Some of this growth in manufacturing has also come from permissive government policies in Vietnam. The share of the FDI sector increased from 37.3% to 41.8% between 2005-11, at the height of the global recession. In doing so, Vietnam was able to add significant manufacturing capacity to take advantage of some of the technological shifts that occurred in the 2010s, including the incredible penetration of smartphones, the increasing prevalence of IoT devices, and the increased access to laptops, tablets, and other computing devices. The Vietnamese government also made major strides to provide medium-and-long-term credit (such as investment loans and export credit guarantees), as well as short term instruments (loans, bidding guarantees, etc.) It’s 2007 accession to the WTO aligned domestic trade and industrial policies with international standards, harmonizing the two and reducing the barriers for firms to compete. A common policy between India and Vietnam has been the offering of tax incentives for hi-tech, industrial, and special economic zones in order to attract foreign investment.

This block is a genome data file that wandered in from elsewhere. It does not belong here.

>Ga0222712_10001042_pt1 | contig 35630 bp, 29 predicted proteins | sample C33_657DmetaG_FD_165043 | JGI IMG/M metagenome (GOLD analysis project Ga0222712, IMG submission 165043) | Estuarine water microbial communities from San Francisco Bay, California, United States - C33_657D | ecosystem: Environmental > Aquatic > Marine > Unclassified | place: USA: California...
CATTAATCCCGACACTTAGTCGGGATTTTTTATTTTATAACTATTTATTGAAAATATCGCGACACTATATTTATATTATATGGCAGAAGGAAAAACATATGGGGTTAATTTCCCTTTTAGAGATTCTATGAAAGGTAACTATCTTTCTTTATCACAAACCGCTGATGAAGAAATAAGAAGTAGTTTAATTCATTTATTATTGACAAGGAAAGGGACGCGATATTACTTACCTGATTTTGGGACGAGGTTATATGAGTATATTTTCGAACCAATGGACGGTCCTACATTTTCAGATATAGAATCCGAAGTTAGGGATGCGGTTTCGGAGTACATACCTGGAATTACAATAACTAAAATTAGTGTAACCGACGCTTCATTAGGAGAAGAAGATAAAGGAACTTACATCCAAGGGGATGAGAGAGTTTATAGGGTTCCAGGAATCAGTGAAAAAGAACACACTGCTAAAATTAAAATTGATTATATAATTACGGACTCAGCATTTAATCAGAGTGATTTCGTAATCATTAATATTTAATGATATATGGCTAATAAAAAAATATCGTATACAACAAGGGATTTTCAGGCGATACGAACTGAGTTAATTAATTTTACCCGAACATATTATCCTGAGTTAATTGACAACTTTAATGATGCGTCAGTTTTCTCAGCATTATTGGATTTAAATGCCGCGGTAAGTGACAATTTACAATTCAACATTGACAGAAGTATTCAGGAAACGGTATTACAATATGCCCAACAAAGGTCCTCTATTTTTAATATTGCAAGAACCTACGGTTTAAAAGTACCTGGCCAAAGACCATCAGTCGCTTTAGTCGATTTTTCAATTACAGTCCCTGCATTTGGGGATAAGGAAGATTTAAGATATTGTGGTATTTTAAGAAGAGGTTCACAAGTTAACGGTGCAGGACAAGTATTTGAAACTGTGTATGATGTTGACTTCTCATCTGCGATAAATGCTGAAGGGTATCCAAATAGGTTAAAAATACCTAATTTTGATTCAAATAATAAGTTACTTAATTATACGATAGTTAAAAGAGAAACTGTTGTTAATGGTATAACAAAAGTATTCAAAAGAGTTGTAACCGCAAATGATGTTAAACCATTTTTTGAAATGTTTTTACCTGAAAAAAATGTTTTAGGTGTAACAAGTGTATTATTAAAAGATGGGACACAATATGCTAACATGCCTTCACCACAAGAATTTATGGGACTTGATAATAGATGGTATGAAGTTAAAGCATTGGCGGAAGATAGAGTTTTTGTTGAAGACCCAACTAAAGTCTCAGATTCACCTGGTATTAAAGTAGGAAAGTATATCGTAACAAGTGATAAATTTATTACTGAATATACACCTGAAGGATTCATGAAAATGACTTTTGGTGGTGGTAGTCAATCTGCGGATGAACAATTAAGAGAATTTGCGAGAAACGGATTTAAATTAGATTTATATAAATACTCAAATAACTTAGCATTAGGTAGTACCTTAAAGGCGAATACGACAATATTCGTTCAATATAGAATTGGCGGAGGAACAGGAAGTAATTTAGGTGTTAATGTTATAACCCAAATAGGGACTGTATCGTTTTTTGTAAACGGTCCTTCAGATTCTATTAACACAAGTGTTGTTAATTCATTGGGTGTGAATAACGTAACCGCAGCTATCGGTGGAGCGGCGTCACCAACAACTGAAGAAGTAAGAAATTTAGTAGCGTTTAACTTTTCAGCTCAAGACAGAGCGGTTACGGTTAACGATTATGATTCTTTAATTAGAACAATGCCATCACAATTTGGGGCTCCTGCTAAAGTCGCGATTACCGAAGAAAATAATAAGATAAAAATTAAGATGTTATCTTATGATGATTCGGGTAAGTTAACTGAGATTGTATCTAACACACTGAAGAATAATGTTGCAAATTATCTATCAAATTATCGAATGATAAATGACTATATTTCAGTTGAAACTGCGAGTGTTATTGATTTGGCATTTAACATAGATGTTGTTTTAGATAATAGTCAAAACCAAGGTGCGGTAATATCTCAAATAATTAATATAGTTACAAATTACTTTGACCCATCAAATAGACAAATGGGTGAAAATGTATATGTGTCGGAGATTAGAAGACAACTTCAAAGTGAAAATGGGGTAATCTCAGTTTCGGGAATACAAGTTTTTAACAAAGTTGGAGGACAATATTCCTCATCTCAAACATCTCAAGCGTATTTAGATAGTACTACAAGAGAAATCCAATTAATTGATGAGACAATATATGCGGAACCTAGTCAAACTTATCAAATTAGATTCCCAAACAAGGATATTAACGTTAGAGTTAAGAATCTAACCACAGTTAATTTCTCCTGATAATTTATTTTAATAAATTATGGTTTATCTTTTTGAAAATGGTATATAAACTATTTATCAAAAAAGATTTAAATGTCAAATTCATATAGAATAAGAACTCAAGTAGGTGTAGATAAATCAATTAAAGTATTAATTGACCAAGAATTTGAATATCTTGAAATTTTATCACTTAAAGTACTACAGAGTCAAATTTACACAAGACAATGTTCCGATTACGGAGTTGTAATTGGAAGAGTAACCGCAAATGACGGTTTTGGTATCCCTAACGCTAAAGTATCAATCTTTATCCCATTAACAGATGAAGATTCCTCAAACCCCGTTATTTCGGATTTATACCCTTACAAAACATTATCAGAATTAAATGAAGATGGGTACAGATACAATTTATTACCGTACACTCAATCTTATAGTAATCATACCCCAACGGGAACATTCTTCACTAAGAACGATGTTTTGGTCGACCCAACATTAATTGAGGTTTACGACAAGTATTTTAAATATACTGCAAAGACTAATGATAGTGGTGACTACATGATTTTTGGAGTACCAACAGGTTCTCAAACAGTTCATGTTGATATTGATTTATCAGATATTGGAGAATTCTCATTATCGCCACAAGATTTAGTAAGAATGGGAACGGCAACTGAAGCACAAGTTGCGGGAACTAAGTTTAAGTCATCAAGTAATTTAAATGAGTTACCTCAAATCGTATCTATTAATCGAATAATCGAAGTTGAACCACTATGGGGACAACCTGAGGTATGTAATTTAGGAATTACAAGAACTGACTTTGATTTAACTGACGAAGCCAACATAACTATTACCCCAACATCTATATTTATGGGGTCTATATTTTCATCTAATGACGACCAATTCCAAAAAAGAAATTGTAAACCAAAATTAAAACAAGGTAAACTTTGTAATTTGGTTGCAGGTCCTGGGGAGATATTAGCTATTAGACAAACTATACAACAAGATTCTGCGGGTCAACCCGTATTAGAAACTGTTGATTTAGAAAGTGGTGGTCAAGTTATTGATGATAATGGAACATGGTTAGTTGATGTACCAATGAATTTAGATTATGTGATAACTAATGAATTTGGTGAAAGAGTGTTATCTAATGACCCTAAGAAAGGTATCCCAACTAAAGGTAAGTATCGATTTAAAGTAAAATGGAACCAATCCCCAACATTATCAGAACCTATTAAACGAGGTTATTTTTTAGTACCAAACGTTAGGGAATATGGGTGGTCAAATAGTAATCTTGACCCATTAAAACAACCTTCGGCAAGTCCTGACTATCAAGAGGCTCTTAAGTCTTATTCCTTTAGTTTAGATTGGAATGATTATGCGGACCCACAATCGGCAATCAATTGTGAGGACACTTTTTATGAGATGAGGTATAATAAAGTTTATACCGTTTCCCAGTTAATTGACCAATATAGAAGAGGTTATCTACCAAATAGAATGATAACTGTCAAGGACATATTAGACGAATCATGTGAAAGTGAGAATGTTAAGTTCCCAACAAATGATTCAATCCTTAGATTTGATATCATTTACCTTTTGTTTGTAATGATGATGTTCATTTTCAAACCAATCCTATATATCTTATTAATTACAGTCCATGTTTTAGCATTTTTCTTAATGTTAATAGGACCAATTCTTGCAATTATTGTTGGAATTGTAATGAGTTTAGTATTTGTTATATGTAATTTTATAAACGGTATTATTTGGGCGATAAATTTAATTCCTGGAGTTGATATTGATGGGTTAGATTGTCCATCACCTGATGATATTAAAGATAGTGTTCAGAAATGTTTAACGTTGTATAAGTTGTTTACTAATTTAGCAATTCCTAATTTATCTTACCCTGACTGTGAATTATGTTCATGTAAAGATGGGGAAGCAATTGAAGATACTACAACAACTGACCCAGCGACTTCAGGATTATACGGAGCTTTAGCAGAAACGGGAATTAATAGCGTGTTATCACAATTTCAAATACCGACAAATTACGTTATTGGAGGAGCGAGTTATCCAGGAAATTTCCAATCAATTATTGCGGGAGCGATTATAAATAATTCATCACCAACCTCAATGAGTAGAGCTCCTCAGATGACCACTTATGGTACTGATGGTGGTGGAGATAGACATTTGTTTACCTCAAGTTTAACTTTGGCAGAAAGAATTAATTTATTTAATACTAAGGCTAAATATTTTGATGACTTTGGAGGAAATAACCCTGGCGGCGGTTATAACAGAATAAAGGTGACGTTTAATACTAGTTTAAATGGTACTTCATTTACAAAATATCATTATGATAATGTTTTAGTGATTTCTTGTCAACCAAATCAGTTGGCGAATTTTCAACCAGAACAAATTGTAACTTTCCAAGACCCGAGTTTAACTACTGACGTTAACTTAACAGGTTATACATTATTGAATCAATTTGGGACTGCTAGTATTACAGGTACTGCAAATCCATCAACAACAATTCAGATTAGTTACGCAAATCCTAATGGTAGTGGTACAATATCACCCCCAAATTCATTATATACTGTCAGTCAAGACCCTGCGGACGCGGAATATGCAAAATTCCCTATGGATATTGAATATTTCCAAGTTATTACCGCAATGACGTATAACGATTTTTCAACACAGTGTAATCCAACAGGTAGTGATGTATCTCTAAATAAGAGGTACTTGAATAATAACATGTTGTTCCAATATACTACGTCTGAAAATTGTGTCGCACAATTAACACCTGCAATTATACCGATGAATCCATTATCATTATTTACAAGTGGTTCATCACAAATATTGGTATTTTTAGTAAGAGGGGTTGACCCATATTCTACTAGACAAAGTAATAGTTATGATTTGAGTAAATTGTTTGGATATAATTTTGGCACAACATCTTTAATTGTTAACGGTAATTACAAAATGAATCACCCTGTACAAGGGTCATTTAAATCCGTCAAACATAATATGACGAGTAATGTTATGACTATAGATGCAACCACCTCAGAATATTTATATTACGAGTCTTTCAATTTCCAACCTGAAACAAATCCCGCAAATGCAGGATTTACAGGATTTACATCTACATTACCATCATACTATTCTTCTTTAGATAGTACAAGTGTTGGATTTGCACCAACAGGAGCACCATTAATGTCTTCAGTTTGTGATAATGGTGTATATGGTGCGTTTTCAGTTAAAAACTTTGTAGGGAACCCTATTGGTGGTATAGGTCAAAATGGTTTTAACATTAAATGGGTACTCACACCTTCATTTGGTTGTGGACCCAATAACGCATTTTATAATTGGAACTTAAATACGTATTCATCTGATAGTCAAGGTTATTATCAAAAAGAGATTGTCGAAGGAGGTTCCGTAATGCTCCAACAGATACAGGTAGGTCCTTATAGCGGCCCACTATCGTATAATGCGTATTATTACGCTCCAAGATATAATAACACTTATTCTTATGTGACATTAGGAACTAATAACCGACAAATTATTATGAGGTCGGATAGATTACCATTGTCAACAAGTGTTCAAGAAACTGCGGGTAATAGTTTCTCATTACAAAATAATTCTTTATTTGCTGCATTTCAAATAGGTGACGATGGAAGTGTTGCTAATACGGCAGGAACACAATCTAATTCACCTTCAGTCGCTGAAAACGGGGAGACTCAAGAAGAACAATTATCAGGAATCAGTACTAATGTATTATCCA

A key factor to consider for Vietnam moving forward is the high prevalence of FDI in the country’s manufacturing sector. LG has moved its entire smartphone production to Hai Phong near the port, while Apple produces its AirPods earphones, and Nintendo produces the Switch Lite in Vietnam. In general, the majority of high-end FDI is led by larger companies rather than domestic manufacturing units. An analogous situation is found in India, where 2019 data shows that 48.1% of the total value of exports were products related to MSMEs, representing 90% of exporting companies in their totality. However, it is likely that as the workforce develops, more domestic units along the lines of China’s Foxconn will develop, bringing more of the global technology value chain in-house. In this respect, Vietnam has a head start on India, as India has only recently started to see major companies move manufacturing to the region, such as Apple’s Bengaluru iPhone assembly plant.